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Will Behavioral Economics Improve Alternative Payment Models?

Accounting for provider behavioral economics in alternative payment models would reduce prescription drug spending, experts argued.

Industry experts called for the incorporation of behavioral economics during alternative payment model development

Source: Thinkstock

By Jacqueline LaPointe

- Alternative payment models may need to account for the behavioral economics behind provider prescribing habits to effectively reduce healthcare costs from expensive medications and treatments, a recent American Journal of Managed Care study stated.

Researchers argued that alternative payment models that shift financial incentives away from prescription drug use to more patient care interactions do not result in significant cost savings.

“Furthermore, removing economic incentives from drug prescribing did not alter the pattern of prescribing,” the study stated. “Our research should make economic Darwinists take heed as the bedrock on which much of reimbursement reform is founded assumes a more rational economic behavior.”

Alternative payment models aim to reduce healthcare costs and those targeting chronic disease management particularly strive to lower prescription drug spending.

Under fee-for-service, providers purchased the medications they would administer to patients in their offices directly from manufacturers and/or wholesalers. After drug administration, providers then billed payers for the prescription drug rate and any margin.

The traditional payment system may have financially incentivized providers to overprescribe and use more expensive drugs rather than cheaper alternatives or generics, researchers stated.

In response, healthcare stakeholders, like CMS, develop value-based reimbursement arrangements. But the models have fallen short of significantly changing provider prescribing habits and decreasing prescription drugs costs, especially for chronic disease management.

For example, an early model implemented in a large non-profit healthcare insurer in the Mid-Atlantic region in 2008 used a collaborative cancer clinical pathway. Network-wide clinical pathway adoption reduced healthcare costs by 15 percent as well as emergency department visits and hospitalizations by 7 percent.

Based on the early model’s success, CMS create a second-generation clinical pathway in 2011. The Oncology Home Model intended to build on cost reductions by modifying the value-based reimbursement structure.

CMS shifted the financial incentives under the alternative payment model away from drug reimbursement to enhanced professional charges for evaluation and management codes.

“The behavioral economic incentives designed within the model predicted that the OMH [Oncology Medical Home] physician participants would increase the frequency of patient visits and likely decrease the percent of patients undergoing chemotherapy treatment, as well as increase the use of generic drugs in those who did,” researchers explained.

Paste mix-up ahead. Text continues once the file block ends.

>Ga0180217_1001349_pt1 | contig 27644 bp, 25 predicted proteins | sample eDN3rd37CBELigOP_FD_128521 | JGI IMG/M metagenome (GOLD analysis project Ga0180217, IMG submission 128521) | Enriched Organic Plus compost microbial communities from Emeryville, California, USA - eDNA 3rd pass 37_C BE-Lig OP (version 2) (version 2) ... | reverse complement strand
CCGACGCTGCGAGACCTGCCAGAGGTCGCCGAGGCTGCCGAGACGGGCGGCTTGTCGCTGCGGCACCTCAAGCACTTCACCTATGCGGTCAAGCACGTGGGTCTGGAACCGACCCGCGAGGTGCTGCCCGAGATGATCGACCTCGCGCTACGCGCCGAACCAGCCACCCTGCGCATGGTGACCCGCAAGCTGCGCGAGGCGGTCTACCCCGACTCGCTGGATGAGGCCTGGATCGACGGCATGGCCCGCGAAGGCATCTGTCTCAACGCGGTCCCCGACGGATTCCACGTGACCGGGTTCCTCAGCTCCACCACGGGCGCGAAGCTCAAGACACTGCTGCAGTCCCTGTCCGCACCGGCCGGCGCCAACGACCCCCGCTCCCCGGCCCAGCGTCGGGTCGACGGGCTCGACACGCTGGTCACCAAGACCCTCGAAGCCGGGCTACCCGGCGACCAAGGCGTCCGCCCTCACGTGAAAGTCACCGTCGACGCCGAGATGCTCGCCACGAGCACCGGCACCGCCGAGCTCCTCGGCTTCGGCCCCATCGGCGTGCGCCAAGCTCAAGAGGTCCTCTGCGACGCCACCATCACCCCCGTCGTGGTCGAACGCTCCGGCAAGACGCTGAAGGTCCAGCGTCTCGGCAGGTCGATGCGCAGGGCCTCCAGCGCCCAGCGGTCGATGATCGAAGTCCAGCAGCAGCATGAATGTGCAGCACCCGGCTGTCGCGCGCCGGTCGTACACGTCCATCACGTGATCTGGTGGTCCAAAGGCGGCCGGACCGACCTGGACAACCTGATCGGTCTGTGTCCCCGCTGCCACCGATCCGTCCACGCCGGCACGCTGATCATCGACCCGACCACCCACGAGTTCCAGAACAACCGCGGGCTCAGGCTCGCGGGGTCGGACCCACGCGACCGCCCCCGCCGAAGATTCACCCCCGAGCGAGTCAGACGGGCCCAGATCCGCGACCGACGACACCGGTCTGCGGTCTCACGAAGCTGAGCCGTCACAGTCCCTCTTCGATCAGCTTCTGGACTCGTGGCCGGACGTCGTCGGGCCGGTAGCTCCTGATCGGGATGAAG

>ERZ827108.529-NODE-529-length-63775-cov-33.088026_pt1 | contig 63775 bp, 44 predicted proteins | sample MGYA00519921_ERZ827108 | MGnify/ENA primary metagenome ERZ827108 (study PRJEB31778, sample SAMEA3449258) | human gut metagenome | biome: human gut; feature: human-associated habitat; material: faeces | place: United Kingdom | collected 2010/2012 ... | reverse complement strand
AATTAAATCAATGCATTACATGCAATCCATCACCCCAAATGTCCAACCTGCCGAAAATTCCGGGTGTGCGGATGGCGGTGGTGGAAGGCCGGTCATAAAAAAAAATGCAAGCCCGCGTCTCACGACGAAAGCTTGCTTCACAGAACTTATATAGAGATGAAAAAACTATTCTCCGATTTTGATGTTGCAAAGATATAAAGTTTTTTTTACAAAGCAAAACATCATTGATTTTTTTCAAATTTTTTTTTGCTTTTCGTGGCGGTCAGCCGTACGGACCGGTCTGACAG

However, provider prescribing habits did not change post-Oncology Medical Home implementation among physicians who participated in both the 2008 and 2011 demonstrations. A 2014 study conducted by the same researchers uncovered no significant change in office visit frequency for established patients, pattern or choice of chemotherapy prescribing, and observed increases in generic regimen use.

In the recent report, the researchers attributed a lack of provider prescribing changes to the absence of behavioral economics inclusion. In healthcare, provider prescribing habits are influenced by the following behavioral economic components:

• Heuristics: individual frequently make decisions based on approximates

• Framing: the anecdotes and stereotypes comprising the mental and emotional filters individuals use to understand and respond to events

• Default: preference for the status quo or continuing as things are

• Loss aversion: losses have twice the psychological effect of commensurate gain

“These theories—experimentally tested and validated—not only explain financial decision-making, but likely much of decision making in general,” the study stated. “Physicians, being human, are subject to irrational behaviors in their professional decision making just as they are in any other aspect of their life.”

The Oncology Home Model particularly lacked attention to the loss aversion behavior, resulting in little provider prescribing change.

Participating providers received an annualized 2 percent reimbursement drop on average under the alternative payment model despite almost a three-fold increase in some evaluation and management codes and no significant boost in office visits. Providers could not offset the financial loss.

“This was contrary to expectation and could be related to external influences on physician practice behavior (framing bias), including the historically lower contribution of E&M [evaluation and management] reimbursement to revenue (heuristics bias), standardized and established practice patterns (default bias), and maximized throughput within office flow (heuristics bias),” wrote researchers.

Researchers concluded that projected effects of alternative payment models, such as MACRA’s Merit-Based Incentive Payment System, may be overestimated.

“Observations from this OMH pilot program suggest that reimbursement methodology alternatives to the prevailing FFS [fee-for-service] model may have less impact on prescribing behavior than has been conjectured,” the study stated. “Future research is needed to validate these observations and assess additional influences on prescribing behavior.”

“It may be prudent to defer radical reimbursement reform until such research is conducted and results subjected to peer review,” researchers added.


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